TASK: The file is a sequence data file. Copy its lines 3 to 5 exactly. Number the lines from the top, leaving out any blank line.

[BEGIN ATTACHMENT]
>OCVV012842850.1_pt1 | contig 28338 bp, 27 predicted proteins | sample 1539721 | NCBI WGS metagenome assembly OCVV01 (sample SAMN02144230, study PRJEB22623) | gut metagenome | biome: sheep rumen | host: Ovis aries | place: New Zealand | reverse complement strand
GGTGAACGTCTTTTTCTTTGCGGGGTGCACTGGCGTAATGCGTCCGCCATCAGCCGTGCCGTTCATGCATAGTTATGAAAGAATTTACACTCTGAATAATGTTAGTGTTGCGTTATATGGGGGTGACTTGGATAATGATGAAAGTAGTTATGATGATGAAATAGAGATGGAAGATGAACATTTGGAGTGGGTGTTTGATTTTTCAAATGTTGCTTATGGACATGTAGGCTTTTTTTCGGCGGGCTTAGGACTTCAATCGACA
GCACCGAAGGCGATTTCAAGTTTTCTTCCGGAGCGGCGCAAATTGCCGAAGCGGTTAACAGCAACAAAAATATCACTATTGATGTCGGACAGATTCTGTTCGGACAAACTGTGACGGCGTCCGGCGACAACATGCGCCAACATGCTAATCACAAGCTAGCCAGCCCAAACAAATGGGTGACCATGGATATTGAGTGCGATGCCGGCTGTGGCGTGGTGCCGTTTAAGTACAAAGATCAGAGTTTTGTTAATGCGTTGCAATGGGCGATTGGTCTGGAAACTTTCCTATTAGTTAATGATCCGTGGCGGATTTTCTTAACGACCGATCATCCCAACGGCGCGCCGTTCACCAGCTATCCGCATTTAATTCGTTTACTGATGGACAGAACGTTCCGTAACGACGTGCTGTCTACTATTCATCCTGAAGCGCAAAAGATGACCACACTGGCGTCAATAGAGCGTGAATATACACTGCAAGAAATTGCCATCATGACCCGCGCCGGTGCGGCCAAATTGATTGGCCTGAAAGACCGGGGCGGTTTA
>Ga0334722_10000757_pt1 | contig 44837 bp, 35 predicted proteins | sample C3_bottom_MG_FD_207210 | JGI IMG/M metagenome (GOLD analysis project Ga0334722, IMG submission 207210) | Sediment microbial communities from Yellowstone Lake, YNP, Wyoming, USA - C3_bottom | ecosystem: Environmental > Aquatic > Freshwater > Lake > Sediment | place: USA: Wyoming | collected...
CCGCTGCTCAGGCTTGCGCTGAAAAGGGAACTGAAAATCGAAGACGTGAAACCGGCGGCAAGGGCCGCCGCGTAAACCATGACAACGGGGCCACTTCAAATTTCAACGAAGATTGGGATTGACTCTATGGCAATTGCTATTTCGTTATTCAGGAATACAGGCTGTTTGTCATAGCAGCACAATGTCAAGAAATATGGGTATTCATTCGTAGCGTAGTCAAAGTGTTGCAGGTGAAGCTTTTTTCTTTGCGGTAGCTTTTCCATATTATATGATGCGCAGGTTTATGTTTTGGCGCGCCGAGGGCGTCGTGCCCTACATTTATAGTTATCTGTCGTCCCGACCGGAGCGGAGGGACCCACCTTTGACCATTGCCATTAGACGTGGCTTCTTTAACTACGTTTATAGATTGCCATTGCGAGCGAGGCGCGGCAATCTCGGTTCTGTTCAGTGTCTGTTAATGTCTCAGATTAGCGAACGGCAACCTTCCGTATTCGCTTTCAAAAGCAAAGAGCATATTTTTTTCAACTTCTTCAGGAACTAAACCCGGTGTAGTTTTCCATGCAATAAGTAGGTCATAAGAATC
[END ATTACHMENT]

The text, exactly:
GCACCGAAGGCGATTTCAAGTTTTCTTCCGGAGCGGCGCAAATTGCCGAAGCGGTTAACAGCAACAAAAATATCACTATTGATGTCGGACAGATTCTGTTCGGACAAACTGTGACGGCGTCCGGCGACAACATGCGCCAACATGCTAATCACAAGCTAGCCAGCCCAAACAAATGGGTGACCATGGATATTGAGTGCGATGCCGGCTGTGGCGTGGTGCCGTTTAAGTACAAAGATCAGAGTTTTGTTAATGCGTTGCAATGGGCGATTGGTCTGGAAACTTTCCTATTAGTTAATGATCCGTGGCGGATTTTCTTAACGACCGATCATCCCAACGGCGCGCCGTTCACCAGCTATCCGCATTTAATTCGTTTACTGATGGACAGAACGTTCCGTAACGACGTGCTGTCTACTATTCATCCTGAAGCGCAAAAGATGACCACACTGGCGTCAATAGAGCGTGAATATACACTGCAAGAAATTGCCATCATGACCCGCGCCGGTGCGGCCAAATTGATTGGCCTGAAAGACCGGGGCGGTTTA
>Ga0334722_10000757_pt1 | contig 44837 bp, 35 predicted proteins | sample C3_bottom_MG_FD_207210 | JGI IMG/M metagenome (GOLD analysis project Ga0334722, IMG submission 207210) | Sediment microbial communities from Yellowstone Lake, YNP, Wyoming, USA - C3_bottom | ecosystem: Environmental > Aquatic > Freshwater > Lake > Sediment | place: USA: Wyoming | collected...
CCGCTGCTCAGGCTTGCGCTGAAAAGGGAACTGAAAATCGAAGACGTGAAACCGGCGGCAAGGGCCGCCGCGTAAACCATGACAACGGGGCCACTTCAAATTTCAACGAAGATTGGGATTGACTCTATGGCAATTGCTATTTCGTTATTCAGGAATACAGGCTGTTTGTCATAGCAGCACAATGTCAAGAAATATGGGTATTCATTCGTAGCGTAGTCAAAGTGTTGCAGGTGAAGCTTTTTTCTTTGCGGTAGCTTTTCCATATTATATGATGCGCAGGTTTATGTTTTGGCGCGCCGAGGGCGTCGTGCCCTACATTTATAGTTATCTGTCGTCCCGACCGGAGCGGAGGGACCCACCTTTGACCATTGCCATTAGACGTGGCTTCTTTAACTACGTTTATAGATTGCCATTGCGAGCGAGGCGCGGCAATCTCGGTTCTGTTCAGTGTCTGTTAATGTCTCAGATTAGCGAACGGCAACCTTCCGTATTCGCTTTCAAAAGCAAAGAGCATATTTTTTTCAACTTCTTCAGGAACTAAACCCGGTGTAGTTTTCCATGCAATAAGTAGGTCATAAGAATC